SUMMER is upon us with a vengeance this year and now is a good time to:
Check all of the cooling fans inside and out of your machine, including the ones hidden behind amplifiers and control circuits. Again most standard fans can be replaced by anyone but ones which are soldered to the rear of drive amps should be done by professionals.
Also check all of the filters and motor fans, Oil chillers and hydraulic radiators before the onset of heat. Make sure that all chillers are properly charged with refrigerant. If you have not changed your oils now is a good time to do it.
Check your lube completely and grease all fittings and chains if any. Give your machine that long overdue cleaning. This is not time to have your machine broken or not running at its best. High humidity and high temperatures can cause strange things to happen.
If the machine workshop temperature goes too high the machine might stop working or control might stop responding. Watch your hydraulic systems. If the hydraulic oil gets to hot the machine working will surely suffer. Electronic components of many commercial and industrial systems are temperature dependent. Inside these electronic components (including power supplies, electronic motor drives and PLC’s, are electronic parts which only function properly within specified temperature ranges.These ranges are considered by the manufacturer of the electronic component in obtaining a temperature rating for the component. Common temperature ranges include 32 to 104 degrees F, 32 to 122 and 32 to 140F. Exceeding these temperature ranges (either above or below) can cause unexplained problems. For example, the component may produce a fault code suggesting a component failure like internal error, memory error or processor fault. However, upon returning the component to the manufacture and subsequent testing the device is reported as “NO PROBLEM FOUND” by the test department went tested at room temperature. This is because many of these problems are ‘temporary’ or self-curing’ and vanish when the component is returned to the proper temperature range.Electronics:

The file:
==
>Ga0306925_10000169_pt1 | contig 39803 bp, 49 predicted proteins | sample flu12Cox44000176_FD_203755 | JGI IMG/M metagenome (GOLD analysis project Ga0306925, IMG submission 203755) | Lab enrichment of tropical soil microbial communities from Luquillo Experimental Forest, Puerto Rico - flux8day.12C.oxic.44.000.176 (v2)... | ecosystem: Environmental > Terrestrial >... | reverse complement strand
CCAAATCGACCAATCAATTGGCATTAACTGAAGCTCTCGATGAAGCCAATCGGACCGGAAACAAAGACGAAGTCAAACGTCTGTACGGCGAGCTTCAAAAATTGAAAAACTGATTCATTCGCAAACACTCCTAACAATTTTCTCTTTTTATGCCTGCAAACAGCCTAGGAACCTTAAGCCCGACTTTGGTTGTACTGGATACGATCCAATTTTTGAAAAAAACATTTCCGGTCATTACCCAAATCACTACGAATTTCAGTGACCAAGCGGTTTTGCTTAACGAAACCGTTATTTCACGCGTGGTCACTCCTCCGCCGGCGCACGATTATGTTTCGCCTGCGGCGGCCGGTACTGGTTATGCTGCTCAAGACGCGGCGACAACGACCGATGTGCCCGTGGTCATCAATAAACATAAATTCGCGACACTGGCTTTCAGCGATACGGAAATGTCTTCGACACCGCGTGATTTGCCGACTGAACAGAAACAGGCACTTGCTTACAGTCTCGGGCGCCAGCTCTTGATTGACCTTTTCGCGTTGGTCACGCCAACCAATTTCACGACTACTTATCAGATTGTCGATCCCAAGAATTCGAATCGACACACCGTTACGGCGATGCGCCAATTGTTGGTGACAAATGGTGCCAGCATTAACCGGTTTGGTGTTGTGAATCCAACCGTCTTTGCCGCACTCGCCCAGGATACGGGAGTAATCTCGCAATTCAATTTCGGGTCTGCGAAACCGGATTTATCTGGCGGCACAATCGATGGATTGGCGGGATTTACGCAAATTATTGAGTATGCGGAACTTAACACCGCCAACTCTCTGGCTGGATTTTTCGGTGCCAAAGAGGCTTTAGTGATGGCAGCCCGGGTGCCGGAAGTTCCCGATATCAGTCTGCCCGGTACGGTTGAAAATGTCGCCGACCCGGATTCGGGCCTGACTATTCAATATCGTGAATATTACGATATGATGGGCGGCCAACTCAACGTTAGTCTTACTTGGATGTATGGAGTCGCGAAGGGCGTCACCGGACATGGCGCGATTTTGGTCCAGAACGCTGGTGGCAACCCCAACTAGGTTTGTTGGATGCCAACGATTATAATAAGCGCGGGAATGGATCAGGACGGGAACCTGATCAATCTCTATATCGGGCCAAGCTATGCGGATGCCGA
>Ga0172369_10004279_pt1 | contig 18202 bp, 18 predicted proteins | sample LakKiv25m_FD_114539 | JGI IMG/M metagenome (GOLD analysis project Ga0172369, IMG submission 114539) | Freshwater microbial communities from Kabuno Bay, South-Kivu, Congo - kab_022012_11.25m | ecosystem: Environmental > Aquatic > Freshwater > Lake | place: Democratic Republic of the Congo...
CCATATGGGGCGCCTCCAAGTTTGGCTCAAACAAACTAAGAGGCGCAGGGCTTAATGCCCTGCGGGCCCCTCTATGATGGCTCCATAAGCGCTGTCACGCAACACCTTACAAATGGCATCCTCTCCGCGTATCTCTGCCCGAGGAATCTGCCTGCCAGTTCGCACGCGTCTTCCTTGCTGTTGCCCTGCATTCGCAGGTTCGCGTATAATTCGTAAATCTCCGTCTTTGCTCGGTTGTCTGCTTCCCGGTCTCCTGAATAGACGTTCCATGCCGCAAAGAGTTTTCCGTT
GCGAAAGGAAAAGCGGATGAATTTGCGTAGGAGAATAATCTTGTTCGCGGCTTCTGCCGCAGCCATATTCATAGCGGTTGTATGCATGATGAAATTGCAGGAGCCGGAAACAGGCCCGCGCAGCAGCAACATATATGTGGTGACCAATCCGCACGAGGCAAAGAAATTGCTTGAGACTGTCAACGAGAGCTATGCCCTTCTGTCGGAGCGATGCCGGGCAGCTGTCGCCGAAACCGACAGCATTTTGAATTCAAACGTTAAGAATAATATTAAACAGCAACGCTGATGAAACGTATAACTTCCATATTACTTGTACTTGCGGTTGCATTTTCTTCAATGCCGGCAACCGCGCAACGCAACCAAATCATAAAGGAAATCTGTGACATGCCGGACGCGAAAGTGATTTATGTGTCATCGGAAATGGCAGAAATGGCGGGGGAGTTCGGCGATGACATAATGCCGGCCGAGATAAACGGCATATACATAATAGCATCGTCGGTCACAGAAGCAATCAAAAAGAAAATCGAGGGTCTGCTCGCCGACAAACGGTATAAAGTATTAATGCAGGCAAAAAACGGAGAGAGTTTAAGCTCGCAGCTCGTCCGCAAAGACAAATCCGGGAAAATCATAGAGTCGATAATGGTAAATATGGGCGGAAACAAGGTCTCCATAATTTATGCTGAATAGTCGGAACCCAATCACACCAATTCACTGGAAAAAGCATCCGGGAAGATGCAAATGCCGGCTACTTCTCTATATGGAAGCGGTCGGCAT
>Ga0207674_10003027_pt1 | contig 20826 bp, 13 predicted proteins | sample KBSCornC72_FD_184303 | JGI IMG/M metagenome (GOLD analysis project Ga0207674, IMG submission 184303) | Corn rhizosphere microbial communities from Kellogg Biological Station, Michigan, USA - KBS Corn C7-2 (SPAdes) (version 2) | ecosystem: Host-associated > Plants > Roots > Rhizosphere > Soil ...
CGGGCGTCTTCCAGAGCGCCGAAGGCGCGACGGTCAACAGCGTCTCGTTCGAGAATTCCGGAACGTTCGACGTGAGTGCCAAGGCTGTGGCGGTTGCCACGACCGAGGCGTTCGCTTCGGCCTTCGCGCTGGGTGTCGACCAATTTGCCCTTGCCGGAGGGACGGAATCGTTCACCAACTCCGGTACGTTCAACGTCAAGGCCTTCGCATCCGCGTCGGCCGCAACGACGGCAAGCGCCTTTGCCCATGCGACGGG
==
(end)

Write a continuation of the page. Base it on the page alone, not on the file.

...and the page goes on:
Forced ventilation of the enclosure is perhaps the simplest solution. However, there are add on ventilators that could be used.

Drain the hydraulic fluid out of the system. Unscrew the cap on the bottom of the tank, and allow the oil to drain into a large plastic container. Make sure the system is off and is completely cool before beginning.
Check the status of reservoir. The rigid baffles on the wall are designed to maximize the surface area that will absorb the heat. If there is residue or sediment caking or clogging the baffles, the amount of heat being absorbed will not be sufficient for your system. Clean out the baffles with a wire brush.
Examine the heat exchanger. The heat exchanger should resemble a radiator of sorts, with criss-crossed tubing connected to aluminum fins. If the fins are constricted, then heat transfer will be reduced, raising the temperature of the fluid. Manually space the fins out if necessary. Depending on the type of heat exchanger you have, the amount of necessary space may vary. Locate the model number and consult an expert at a parts store for information on your specific exchanger. As a rule, none of the fins should be touching each other.

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Exair Cabinet coolers:


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3047 Brentmoor Dr./St. Charles, Missouri 63303/ phone: 636.939.3827 / email: